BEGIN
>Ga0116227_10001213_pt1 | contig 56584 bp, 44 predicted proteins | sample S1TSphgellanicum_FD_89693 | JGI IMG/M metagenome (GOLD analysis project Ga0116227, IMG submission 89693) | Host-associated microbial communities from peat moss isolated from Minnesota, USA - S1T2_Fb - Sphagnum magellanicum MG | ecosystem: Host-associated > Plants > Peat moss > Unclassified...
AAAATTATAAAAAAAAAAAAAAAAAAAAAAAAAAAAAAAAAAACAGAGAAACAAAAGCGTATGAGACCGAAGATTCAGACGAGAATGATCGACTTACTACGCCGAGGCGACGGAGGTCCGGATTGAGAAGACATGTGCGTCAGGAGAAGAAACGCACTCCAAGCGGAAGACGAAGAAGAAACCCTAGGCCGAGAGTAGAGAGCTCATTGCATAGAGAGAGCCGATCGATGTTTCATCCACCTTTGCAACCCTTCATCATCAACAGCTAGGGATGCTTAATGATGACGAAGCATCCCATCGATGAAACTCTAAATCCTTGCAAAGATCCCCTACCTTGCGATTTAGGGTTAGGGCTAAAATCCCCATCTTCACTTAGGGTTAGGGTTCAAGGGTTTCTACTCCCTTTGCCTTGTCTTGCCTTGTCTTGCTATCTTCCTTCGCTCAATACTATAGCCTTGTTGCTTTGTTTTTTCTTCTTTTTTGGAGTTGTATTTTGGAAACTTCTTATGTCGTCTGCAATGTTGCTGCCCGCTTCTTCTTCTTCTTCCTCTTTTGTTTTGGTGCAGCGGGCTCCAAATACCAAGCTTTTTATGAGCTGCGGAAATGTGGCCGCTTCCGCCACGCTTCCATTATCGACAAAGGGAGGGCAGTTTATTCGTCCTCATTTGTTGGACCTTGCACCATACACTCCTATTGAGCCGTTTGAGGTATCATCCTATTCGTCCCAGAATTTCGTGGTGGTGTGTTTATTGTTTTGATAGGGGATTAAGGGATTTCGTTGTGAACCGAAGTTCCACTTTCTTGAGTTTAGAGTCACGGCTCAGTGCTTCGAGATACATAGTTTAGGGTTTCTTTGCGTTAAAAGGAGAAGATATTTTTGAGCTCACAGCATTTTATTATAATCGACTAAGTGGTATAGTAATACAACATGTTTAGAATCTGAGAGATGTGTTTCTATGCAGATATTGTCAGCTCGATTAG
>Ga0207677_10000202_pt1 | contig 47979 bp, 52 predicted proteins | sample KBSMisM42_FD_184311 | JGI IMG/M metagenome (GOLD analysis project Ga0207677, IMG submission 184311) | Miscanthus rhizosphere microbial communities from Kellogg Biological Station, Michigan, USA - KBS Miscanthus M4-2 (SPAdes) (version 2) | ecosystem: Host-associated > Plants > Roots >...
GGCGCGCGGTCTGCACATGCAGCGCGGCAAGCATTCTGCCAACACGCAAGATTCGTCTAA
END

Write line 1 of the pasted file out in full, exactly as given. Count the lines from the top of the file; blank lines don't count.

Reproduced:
>Ga0116227_10001213_pt1 | contig 56584 bp, 44 predicted proteins | sample S1TSphgellanicum_FD_89693 | JGI IMG/M metagenome (GOLD analysis project Ga0116227, IMG submission 89693) | Host-associated microbial communities from peat moss isolated from Minnesota, USA - S1T2_Fb - Sphagnum magellanicum MG | ecosystem: Host-associated > Plants > Peat moss > Unclassified...